High Calorie Foods for long-distance hikes

via Backpacker Magazine by Justin Bailie

You can burn up to 7,000 calories a day when you do full day hikes: that's over 26 snickers, 2.5 containers of peanut butter, or 12 BigMacs... 12 BigMacs. Sure in "civil" life it is common to worry about how many calories you eat in a day, and you struggle to hit that low 2,000 calorie mark that the government has deemed appropriate and healthy (who actually abides by that?), however, in the back country you STRIVE to hit even 4,000 calories. For all those not so good at math that's a 3,000 calorie deficiency. A few days? Fine. A few weeks? Getting a little famished. A few months? Down right starvation. 4,000 calories is difficult to get you see -- all the calorie dense "junk food" you civilized folk indulge in is just not possible to carry with you on your back for days on end. Along our travels, we have sifted through the masses to figure out what works best.

There are two necessities you must always carry (even if you don't like it normally -- you'll love it after a few days of starving yourself): a jar of peanut butter with a spoon close by, and a bag of GORP (good ol' raisins and peanuts). I hate nuts. I was amazed when stuffed my face with a handful of GORP to find that it rivaled the best steaks I've eaten in terms of taste and satisfaction.

Breakfast would always consist of the following: Camp Drink, which was a mix of instant coffee, hot chocolate, and hazelnut creamer; 4 packs of oatmeal (proportioned of course) with a handful of gorp and a little bit of brown sugar, and a Little Debbies for a morning treat.

After breakfast, its difficult to eat a "lunch". It's a hassle to take off your pack, unpack everything, make lunch, repack, and head off while still have some time to get some decent mileage in. The key to this is snacking. Along with your gorp and the occasional stop for a scoop of peanut butter (which is the food with the highest calorie to weight ratio) you should carry on the side of your pack a couple meal replacement bars, and some candy bars. The candy will give you the sugar boost you need, the meal replacement bar will give you the nutrients you need, and all the other stuff is for energy -- a.k.a. calories. We found the highest calorie bar weighing in at only 3 ounces and giving a whopping 380 calories were ProBars. They are a little pricier, but well worth it. Pacing out your snacks will help keep your energy levels consistent, and keep from slowing you down much.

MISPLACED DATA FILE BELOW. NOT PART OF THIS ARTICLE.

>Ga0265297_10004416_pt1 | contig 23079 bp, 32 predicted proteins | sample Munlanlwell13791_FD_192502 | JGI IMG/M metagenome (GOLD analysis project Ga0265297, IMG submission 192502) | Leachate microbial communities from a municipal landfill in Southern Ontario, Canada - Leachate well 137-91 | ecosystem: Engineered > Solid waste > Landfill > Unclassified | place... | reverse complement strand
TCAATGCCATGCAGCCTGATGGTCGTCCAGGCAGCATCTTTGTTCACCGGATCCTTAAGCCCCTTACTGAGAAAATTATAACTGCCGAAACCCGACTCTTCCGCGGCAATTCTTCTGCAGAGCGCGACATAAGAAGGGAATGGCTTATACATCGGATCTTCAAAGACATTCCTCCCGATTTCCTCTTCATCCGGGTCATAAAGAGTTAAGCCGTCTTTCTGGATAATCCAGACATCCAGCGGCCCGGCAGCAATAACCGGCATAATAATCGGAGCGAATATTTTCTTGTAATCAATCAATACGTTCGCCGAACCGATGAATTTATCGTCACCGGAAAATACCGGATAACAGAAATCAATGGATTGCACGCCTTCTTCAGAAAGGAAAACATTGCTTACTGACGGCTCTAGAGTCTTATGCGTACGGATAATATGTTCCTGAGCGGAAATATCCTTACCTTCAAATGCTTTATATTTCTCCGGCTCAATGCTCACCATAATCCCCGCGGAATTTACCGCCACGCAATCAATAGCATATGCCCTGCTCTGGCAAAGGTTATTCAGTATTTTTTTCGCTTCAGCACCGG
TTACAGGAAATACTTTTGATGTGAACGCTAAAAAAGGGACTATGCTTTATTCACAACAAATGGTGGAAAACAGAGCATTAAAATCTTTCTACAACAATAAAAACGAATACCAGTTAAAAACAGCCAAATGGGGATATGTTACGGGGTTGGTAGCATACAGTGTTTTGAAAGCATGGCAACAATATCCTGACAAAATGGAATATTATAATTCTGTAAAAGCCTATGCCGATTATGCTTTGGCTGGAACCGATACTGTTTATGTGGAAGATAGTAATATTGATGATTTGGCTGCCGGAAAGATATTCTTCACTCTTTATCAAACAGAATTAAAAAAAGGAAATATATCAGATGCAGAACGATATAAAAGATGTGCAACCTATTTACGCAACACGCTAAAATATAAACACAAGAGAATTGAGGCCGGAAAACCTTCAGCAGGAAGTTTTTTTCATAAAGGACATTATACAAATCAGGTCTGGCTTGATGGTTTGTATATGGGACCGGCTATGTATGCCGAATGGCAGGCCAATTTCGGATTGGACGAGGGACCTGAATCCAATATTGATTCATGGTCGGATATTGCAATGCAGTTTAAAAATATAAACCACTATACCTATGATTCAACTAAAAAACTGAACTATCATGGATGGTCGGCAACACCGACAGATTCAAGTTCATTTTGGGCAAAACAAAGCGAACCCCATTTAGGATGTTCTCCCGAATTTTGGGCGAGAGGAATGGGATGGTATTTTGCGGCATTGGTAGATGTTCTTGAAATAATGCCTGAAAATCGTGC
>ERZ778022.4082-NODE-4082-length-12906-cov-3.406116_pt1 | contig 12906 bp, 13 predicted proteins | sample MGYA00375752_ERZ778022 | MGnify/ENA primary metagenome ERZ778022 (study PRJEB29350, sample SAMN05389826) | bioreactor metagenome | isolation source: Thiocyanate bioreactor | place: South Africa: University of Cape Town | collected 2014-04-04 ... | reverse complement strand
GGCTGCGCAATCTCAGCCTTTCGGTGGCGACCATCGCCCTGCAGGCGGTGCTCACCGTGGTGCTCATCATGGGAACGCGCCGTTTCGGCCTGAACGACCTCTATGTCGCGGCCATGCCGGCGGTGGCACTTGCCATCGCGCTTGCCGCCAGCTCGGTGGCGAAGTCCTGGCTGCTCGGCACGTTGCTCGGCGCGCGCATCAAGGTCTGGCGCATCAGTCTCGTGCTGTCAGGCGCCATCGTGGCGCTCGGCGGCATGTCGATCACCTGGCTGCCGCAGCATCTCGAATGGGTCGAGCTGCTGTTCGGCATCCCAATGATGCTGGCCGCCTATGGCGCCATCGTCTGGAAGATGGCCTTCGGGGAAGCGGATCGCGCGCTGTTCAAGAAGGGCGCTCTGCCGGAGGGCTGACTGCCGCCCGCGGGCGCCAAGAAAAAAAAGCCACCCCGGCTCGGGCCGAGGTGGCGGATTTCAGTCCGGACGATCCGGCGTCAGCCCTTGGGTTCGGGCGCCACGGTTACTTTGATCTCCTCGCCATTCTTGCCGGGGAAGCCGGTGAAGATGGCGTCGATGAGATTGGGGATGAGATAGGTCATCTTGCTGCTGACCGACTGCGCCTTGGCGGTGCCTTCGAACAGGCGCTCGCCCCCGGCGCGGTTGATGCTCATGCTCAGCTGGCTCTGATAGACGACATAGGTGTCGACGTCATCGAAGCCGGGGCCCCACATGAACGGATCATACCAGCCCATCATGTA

Dinner is always fun. This is where you are the MOST hungry, and want to stuff yourself until your eyeballs pop out. You need a lot of food, calories, and nutrients. The key is to remember you are not a single serving. Dehydrated and freeze-dried foods like Backpackers Pantry are a great luxury to have, tasty, easy, no real clean-up; if you can bring these with you -- do so. However remember that you need at least the 2-serving  meals per person. You'll go to bed hungry if you only eat one! When we couldn't afford that luxury we did one of three things. Stuffing, mashed potatoes, or cous cous. Everything is proportioned in town/home in a ziplock bag (freezer bags are the best). When it comes time to cook, you pour in some boiling water, let sit for a few minutes (note, a few -- not 10, 15, or 20 minutes -- to enjoy immediately), devour your food, roll up the ziplock and you're done with clean-up. For stuffing, we would each eat a box of stovetop with a handful of driedcranberries and a can of chicken. For potatoes (through all our "research" Idahoan was by far the tastiest, most realistic and had the most flavors) a package of instant potatoes, and some bacon bits. Finally, for cous cous, get a flavored cous cous and just add your favorite protein and maybe some raisins. All those options takes minutes to "cook" and being in the ziplocks, there's no dirty pots or dishes. Just a few things to watch out for though: Freeze bags are the most durable. DON'T use a fork -- use a spoon. You'll poke the bottom of the bag and since it's soft from the hot water, can potentially break it. Last but not least, get something to wrap it in -- it keeps it warm as well as keeps your hands from burning. Important things to eat are porteins and frutis. Get dried fruits to eat throughout the day, and get a pack of your favorite protein (spam is disgusting. BUT offers an extra 30 calories per serving than a can of chicken and comes in single serving packages)

We always carried Little Debbies for a high calorie delicious treat for breakfast and dinner. The important thing to remember is drink lots and lots of water. You'll get sick of water for those longer trips, so bring some packets of powdered juice mix or gatorade. Be careful mixing them in your hydration bladders though, if you do decide to hike with a flavored water, make sure to thoroughly wash it out to prevent nasties from building up.

Unfortunately theres no way to carry 7,000 calories worth of food per day, but with these tips you'll go to bed feeling good, and keep going through the day. Happy eating!

p.s. click the picture up top to see our stuffing recipe that was published in Backpacker Magazine